Perian, but perhaps not of the Perian's Type Installer 2.4.2. If you've ever downloaded YouTube movies in their FLV format, you'll have noticed that, although, QuickTime agrees to play them (with Perian installed), it always seems rather reluctant because it refuses to give FLV files a native QuickTime Movie icon. Now, you can make your FLV files feel at home.
website of the British Monarchy itself makes me think of a dreary, grey street in London on a rainy day.
Blue ScreenI don't know who'd have thunk it but the release of Mac OS X "Leopard" has, amongst other things, brought along with it the most ironic thing the Mac world has seen thus far and that is the blue screen you get when sometimes you do an "Upgrade" installation from a previous version of Mac OS X. So, I mean, you can pretty much take it as a good rule of thumb (and a good rule it has been for a good four years now) that you should do an Upgrade installation only if it is absolutely, positively necessary. The Mac OS X Installer does use it by default because it is supposed be the most seamless and painless way to get into a new installation, but it's actually not worth the kinds of troubles it can cause.
Here's my Leopard story. I had installed it successfully on my own MacBook and I was living the Mac dream, with the three-dimensional Dock, the translucent menu bar, the Finder losing its ability to automatically remember whatever little window state information it previously could... wait, scratch that - "nightmare" is a better fitting word. (Yes, I am being deliberately pessimistic and am, in reality, enjoying Time Machine, the multi-threaded Finder, etc.) Anyway, I came back home with a Leopard disc hoping to install it on my computers at home during break.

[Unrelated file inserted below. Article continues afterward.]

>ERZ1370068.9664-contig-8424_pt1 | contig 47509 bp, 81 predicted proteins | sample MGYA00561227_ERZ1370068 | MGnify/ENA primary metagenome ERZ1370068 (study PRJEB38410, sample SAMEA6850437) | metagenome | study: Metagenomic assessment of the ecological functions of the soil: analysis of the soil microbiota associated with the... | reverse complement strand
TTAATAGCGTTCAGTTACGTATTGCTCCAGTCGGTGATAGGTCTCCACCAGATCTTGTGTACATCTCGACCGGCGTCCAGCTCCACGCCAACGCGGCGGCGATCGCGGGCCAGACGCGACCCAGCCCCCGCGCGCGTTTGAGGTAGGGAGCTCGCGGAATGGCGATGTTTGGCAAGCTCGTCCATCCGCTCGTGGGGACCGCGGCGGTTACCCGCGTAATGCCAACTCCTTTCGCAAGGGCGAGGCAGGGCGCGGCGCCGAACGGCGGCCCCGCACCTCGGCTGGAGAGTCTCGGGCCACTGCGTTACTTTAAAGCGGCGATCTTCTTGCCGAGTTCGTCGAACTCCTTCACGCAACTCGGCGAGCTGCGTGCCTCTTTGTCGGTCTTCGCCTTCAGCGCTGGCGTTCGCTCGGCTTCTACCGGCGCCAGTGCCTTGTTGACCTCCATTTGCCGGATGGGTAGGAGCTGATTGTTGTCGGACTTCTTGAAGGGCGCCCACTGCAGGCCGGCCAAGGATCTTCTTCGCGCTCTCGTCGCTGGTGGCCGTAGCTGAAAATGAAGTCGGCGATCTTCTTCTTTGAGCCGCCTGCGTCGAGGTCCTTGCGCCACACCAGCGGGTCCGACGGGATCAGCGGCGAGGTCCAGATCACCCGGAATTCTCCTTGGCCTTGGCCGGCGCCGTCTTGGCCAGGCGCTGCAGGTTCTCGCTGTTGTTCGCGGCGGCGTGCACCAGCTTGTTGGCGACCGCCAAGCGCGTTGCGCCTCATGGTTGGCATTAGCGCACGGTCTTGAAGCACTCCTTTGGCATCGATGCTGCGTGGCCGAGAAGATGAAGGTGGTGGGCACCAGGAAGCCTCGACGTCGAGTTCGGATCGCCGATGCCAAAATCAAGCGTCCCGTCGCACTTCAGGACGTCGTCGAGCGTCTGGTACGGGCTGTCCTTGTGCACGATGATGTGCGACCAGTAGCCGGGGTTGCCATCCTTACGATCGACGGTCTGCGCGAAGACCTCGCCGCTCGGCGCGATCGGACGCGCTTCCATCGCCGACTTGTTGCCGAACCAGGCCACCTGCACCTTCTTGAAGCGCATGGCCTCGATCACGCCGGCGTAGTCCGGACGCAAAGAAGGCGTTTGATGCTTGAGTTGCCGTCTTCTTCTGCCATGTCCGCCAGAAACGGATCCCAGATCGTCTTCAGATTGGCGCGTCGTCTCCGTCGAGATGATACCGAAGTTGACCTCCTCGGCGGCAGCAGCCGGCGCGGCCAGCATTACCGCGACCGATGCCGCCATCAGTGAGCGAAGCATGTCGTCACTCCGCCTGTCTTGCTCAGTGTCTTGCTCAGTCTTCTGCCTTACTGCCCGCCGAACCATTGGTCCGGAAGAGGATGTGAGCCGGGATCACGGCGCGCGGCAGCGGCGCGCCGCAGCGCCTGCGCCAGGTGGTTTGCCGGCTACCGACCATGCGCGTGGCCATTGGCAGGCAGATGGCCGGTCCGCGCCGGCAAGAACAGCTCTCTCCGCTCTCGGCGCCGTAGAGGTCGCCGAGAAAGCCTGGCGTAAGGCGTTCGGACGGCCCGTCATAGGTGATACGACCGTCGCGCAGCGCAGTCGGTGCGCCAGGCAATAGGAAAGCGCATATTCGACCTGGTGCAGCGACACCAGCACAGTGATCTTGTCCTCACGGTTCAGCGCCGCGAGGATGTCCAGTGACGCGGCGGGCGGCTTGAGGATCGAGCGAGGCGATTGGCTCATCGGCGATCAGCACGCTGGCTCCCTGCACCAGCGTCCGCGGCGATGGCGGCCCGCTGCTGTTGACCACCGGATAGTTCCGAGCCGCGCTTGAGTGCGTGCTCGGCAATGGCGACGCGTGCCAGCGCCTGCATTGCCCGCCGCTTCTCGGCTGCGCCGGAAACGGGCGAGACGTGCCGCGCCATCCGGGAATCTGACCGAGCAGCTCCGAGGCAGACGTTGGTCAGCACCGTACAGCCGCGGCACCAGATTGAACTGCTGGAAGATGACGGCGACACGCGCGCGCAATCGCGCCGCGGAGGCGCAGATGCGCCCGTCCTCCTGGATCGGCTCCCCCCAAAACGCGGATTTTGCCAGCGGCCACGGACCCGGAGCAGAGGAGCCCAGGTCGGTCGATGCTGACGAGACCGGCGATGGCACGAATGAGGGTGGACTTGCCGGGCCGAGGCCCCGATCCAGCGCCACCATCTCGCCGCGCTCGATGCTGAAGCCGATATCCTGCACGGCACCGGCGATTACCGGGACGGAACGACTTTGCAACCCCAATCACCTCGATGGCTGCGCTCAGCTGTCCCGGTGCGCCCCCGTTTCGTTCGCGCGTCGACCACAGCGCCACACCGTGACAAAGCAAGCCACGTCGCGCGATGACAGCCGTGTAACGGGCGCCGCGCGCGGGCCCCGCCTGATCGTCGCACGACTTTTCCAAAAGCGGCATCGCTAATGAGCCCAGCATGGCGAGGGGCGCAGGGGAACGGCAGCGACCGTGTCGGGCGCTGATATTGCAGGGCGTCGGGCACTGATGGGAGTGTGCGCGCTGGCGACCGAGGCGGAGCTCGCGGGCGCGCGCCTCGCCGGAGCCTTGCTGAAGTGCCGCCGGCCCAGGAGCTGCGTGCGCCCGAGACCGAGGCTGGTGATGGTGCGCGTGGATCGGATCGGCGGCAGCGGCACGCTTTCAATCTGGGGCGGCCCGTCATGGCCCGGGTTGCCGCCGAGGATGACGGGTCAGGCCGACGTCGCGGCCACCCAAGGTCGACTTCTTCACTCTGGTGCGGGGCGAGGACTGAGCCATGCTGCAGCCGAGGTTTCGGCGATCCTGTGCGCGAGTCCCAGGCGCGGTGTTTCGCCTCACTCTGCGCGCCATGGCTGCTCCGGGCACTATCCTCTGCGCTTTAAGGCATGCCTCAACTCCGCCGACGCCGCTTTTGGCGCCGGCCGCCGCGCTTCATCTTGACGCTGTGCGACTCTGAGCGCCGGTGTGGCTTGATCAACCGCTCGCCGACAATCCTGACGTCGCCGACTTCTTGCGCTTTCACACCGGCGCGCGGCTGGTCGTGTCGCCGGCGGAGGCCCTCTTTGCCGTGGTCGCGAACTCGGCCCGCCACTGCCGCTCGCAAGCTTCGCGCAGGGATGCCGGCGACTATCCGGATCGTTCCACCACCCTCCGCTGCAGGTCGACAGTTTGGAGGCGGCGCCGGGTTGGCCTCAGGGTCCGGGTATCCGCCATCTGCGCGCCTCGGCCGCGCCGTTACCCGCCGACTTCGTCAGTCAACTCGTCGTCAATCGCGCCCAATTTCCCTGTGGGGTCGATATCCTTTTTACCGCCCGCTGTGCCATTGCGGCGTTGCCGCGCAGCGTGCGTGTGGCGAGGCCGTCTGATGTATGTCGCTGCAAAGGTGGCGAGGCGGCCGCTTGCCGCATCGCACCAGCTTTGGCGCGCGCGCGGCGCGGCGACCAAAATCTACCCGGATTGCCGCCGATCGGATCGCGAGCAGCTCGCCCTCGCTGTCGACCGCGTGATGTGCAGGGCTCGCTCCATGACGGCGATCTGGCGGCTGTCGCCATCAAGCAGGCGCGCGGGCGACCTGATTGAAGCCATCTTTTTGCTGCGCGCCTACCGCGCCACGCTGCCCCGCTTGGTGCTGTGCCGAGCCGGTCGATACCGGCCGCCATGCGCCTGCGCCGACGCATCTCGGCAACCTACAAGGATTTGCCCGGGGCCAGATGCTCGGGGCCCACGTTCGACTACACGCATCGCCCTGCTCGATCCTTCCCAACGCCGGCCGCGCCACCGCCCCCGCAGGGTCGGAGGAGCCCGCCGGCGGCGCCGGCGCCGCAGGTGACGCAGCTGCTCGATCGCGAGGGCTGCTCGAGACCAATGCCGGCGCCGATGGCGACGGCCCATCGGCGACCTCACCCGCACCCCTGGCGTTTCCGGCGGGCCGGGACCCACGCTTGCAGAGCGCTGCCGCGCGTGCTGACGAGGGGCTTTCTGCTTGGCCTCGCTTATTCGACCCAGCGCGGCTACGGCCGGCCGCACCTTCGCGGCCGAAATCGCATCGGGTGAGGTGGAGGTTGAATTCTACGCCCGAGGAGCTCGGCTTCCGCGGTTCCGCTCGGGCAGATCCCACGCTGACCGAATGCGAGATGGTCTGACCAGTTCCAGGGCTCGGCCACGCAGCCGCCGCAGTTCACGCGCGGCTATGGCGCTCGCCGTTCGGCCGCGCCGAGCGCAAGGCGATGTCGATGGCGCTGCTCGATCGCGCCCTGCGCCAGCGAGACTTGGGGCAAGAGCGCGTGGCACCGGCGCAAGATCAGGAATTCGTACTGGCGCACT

My dad's MacBook Pro was first in line for installation. Now, as I said earlier, you better have a very good reason if you want to do an Upgrade installation and I rather fancied I had one. This is the point when I should have had all my limbs amputated because of the absolute terror that was to follow. The Upgrade installation went just fine and the computer rebooted. This is when I got the blue screen. I waited and waited but apparently patience was not the tool of choice for this game. Did a Google search and found out that Apple says it can be due to "Application Enhancer" installed on the previous installation. Get into command line mode, look in the folder they mentioned and there's nothing. Disappointed, I boot the Leopard disc again and do an Archive and Install. At this point, the disk, which had little space to begin with, does not have enough to do an Archive and Install unless I check off everything but the Essentials. I do so, go out for dinner and come back to see that Archive and Install says it has failed to set the drive as the startup drive and that I would need to reinstall again. I hit the Restart button in despondency knowing that I only have 250MB left on the drive right now and that is nowhere near enough for any kind of re-installation unless I command line in again and delete the Previous Systems folder. Anyway, I reboot and Mac OS X starts up anyway.
Everything is fine and dandy, so I install all the Software Updates and restart. Now, the damned thing is showing me the question mark and folder icon signifying that it cannot find a disk to boot from. This scares the willies out of me because I think the disk has crashed and I know there's no backup. Cold boot the computer, reset the PRAM, no avail. Boot using the Leopard disc again and thank heavens, the disk shows up in Disk Utility. Repair Disk, Repair Permissions, set as Startup Disk, reboot. Everything normal.
And has been as such to date. There are a few lessons to be learned from this; they are as follows:
(a) Don't be a git; do an Archive and Install
(b) Don't be a git; if you have Leopard, keep a backup
(c) Don't be a git; use a Mac (because it's got FireWire Target Disk mode)